See our blog post "Right Church, Wrong Pew," arguing that the footprint of E in Britain is attributable to North African influence, not the descendants of Roman legionnaires from the Balkans.

In 2011, Llangefni  and Wrexham in North Wales became the focus of a call for local men to provide samples of their unusual DNA. A team of scientists lead by Andy Grierson and Robert Johnston from the University of Sheffield hoped to link the migration of men from the Mediterranean to the copper mined at Parys Mountain on Anglesey and on the Great Orme promontory nearby. A preliminary analysis of 500 participants showed 30% of the men carried E1b1b, compared to 1% of men elsewhere in the United Kingdom.[iv]

Significantly, Welsh tradition associates the Iron Age hilltop town on Conwy Mountain known as Castell Caer Seion with a settlement of ancient Jews. This site overlooks Conwy Bay on the north coast of Wales and lies on the ancient road between Prestatyn in Denbighshire and Bangor in Gwynedd opposite Angelsey.  In the Black Book of Caermarthen, the Welsh national bard Taliesin casually remarks in the persona of the battling hero,

When I return from Caer Seon,

From contending with Jews,

I will come to the city of Lleu and Gwidion.[v]

Lleu and Gwidion are the names of two other legendary figures; they are believed to be historical and to have lived in the early centuries of the Common Era or anterior to it.

It is hard to avoid the thought that the hilly area to the west of the town of Conwy, in North Wales was once inhabited by Jews.

[i] A. Nebel et al, "The Y Chromosome Pool of Jews as Part of the Genetic Landscape of the Middle East", American Journal of Human Genetics69.5(2001) 1095–1112. [ii] C. Capelli et al, “A Y Chromosome Census of the British Isles,”  Current Biology 13 (2003) 979–984. [iii] Bryan Sykes, Saxons, Vikings and Celts (Norton:  2007) 206, 290. [iv] “’Extraordinary’ Genetic Make-up of North-east Wales Men,” BBC News North East Wales, article retrieved Jan. 2012 at http://www.bbc.co.uk/news/uk-wales-north-east-wales-14173910. On Dienekes’ Anthropology Blog there is speculation about whether the main sub-clade involved is Balkan or North African E; posts and comments retrieved Jan. 2012 at http://dienekes.blogspot.com/2011/07/eastern-mediterranean-marker-in.html. [v] William F. Skene, The Four Ancient Books of Wales (Edinburgh, 1868, republished 2007 by Forgotten Books) 206.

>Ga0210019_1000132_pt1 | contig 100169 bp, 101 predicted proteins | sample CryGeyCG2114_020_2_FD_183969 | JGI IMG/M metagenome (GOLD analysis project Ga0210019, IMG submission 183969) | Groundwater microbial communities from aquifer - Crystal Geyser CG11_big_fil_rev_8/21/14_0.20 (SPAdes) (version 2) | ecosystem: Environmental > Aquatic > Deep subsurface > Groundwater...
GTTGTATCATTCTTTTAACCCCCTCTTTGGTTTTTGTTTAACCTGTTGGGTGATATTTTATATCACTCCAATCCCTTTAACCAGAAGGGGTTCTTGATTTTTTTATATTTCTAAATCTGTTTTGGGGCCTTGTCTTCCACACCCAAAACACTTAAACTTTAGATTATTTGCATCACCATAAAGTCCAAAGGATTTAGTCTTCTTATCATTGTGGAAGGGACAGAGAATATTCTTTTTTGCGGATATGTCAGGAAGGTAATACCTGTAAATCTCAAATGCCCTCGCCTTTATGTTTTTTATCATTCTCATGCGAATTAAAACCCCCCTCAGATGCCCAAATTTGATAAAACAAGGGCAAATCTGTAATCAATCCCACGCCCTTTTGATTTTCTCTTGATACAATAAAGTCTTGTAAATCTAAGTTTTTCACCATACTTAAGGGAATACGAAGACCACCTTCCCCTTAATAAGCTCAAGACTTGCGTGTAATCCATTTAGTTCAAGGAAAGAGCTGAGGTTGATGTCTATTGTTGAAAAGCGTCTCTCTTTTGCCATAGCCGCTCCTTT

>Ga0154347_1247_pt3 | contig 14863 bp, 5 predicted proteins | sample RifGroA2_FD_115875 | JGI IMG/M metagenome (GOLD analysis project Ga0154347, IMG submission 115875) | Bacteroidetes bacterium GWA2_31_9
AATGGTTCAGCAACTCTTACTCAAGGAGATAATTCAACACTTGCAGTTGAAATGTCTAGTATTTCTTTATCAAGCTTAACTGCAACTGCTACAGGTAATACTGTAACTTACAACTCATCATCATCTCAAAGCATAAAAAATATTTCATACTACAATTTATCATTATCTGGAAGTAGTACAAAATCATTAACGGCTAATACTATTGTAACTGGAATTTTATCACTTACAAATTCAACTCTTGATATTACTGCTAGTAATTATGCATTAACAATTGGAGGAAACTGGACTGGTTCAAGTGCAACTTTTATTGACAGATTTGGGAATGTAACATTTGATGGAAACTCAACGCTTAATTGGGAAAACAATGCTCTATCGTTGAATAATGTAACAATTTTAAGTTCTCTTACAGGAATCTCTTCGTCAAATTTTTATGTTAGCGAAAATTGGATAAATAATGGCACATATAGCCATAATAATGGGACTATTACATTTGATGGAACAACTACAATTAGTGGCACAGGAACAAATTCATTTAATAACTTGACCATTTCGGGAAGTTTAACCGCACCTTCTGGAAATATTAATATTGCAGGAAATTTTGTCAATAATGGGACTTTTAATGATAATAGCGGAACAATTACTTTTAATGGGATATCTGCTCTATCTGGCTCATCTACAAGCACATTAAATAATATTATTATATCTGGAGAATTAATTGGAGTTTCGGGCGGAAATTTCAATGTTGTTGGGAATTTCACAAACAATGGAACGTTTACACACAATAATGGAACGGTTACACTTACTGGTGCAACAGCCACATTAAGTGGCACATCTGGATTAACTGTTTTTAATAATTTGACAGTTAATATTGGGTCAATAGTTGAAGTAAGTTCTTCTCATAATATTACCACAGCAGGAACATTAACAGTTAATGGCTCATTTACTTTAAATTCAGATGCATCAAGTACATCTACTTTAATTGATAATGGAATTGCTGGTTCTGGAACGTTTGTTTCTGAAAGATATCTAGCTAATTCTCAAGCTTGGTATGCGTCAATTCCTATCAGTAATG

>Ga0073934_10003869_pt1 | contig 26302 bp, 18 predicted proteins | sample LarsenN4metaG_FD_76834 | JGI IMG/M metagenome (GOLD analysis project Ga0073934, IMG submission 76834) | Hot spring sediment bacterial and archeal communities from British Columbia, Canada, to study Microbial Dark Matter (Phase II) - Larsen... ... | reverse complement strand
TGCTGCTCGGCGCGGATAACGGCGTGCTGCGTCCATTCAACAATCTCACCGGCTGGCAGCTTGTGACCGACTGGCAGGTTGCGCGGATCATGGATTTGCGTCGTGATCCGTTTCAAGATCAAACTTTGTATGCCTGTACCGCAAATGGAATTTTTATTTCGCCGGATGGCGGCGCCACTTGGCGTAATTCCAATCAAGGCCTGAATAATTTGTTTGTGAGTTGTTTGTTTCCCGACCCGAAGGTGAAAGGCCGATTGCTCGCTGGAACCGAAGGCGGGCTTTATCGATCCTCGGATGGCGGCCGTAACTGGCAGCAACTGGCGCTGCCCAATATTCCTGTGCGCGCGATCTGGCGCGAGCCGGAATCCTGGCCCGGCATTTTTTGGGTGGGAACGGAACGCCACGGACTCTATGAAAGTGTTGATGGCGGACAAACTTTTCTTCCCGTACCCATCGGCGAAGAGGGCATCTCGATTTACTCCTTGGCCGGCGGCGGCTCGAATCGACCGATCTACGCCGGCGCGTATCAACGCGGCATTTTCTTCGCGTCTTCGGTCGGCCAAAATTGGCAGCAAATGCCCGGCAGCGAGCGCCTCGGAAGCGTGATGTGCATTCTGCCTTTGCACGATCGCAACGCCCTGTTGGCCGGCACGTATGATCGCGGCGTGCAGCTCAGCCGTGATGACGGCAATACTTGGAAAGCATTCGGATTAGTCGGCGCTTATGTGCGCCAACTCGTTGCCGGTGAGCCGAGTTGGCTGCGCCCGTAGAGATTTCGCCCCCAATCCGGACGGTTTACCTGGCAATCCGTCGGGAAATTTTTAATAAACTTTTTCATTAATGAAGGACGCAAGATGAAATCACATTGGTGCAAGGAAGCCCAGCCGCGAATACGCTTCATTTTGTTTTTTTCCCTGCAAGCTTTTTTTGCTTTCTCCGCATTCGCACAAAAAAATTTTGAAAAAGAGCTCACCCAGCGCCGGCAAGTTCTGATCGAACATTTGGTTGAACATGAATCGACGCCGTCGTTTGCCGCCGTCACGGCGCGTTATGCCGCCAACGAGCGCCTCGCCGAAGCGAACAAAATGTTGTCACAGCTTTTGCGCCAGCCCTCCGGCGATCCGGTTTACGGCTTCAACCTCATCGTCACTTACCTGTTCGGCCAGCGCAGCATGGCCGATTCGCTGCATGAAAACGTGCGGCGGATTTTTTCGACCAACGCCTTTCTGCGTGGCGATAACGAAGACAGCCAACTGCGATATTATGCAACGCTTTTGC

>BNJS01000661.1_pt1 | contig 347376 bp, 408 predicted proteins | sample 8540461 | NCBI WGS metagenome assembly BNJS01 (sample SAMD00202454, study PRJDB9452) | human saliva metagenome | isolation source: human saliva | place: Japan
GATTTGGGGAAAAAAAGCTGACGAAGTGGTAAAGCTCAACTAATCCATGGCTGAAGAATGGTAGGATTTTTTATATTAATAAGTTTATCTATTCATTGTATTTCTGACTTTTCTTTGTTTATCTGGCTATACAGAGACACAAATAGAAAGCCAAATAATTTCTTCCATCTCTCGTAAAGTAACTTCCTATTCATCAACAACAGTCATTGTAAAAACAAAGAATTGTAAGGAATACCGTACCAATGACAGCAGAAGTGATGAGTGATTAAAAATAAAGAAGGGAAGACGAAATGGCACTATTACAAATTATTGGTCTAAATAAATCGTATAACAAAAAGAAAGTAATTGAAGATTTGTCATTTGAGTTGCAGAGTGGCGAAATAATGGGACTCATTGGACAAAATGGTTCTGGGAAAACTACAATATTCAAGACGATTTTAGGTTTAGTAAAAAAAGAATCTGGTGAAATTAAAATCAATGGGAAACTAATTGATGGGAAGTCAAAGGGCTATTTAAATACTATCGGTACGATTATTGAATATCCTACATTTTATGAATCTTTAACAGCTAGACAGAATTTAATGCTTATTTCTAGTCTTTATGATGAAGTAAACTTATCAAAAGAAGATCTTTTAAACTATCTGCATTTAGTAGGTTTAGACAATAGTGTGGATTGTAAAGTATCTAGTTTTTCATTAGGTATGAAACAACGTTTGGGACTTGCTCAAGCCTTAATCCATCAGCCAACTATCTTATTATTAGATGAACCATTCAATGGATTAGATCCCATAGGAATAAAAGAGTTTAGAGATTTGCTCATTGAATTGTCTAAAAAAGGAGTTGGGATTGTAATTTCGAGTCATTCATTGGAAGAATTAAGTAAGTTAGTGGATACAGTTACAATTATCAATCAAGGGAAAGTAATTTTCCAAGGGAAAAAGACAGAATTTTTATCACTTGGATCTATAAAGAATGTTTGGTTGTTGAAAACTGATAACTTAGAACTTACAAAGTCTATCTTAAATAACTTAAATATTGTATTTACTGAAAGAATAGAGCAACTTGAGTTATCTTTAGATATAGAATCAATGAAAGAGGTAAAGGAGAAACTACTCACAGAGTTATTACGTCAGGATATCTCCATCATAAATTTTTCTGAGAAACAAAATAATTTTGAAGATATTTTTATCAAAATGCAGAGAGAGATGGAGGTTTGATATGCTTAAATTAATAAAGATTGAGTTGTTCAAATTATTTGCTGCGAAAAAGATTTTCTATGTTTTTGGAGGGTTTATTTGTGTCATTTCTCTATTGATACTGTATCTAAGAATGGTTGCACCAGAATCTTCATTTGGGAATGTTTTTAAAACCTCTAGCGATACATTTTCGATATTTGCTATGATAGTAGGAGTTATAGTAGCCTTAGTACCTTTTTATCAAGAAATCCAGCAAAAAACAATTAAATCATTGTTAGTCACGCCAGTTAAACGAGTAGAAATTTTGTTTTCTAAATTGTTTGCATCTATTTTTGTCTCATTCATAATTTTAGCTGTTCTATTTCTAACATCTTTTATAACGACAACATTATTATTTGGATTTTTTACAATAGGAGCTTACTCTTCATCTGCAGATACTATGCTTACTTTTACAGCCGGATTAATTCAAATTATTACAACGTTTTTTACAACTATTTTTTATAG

Stephen Blevins commented on 03-Apr-2012 05:02 AM

My DNA is E1b1b1, my most distant ancestor is William Blevins (Longhunter) from the area you mentioned. My autosomal DNA places my ancestors in the orkney islands of Scotland. I'm convinced that a tribe of Jews migrated from Israel to north to Scandinavia
or Denmark and may have been apart of the invasion by Vikings to Scotland before they were found in Wales as Poweys in the Northern Mountains. Blevins comes from Blethyn meaning little wolf or (Hero) look up Ap Blethyn of Gwynedd.

Belvins Descendant commented on 12-Apr-2012 02:05 PM

I was always told the Blevins came from Wales, but in checking this story out I was unable to verify it, nor could I find any substantiation of the etymology from Bleddyn ("son of wolf"). There is not a single Blevins in the Welsh census records, although
the name is found sparsely in Cheshire, Lancashire and other northern English counties. "Formby, Wales" is actually Formby in Merseyside in Lancashaire. The -dd- element in the Welsh name Bleddyn cannot be twisted into a -v-. So go figure.

Paul commented on 28-Apr-2012 08:46 PM

My mother is a descendant of Henry Cook I of Devon. His ascendants were among the first settlers of Massachusetts and Connecticut. A great Uncle, Lemuel Cook, was the oldest surviving Revolutionary War veteran when he died at 106 years of age. We recently
had my mother's autosomal dna analyzed and found strong population matches from the Balkans (Croatia, Bosnia, Macedonia, Serbia, etc.) - which was very unexpected. There was also prominent representation form Spain and Portugal - not so unexpected. In my own
18 marker test, I had one Jewish III marker, though I can't say from whom. There is no known Judaism on either side. Sounds like your article might be describing the early Cooks. Interesting...

katarina cadieux commented on 13-Dec-2013 07:36 PM

well the language of the Welsh(Cymri)alone is very Hebraic.
here are some examples: Anudon(welsh)/ Aen Adon(hebrew)(without God)
Yni all sy-dda(welsh) / Ani El Saddai(hebrew)(I am almighty God)
Llai iachu yngwyddd achau ni(welsh) / Loa yichei neged acheinu(hebrew) ("Let him not live before our brethren")
An annos(welsh)/ ain ones(hebrew)(None did compel)
the amazing to me is how similar the words look and sound, the english is the meaning for both welsh and hebrew, their meaning are the same.
the welsh are a very ancient people even their name for themselves in their language has Crimea roots which many hebrew tribes migrated to.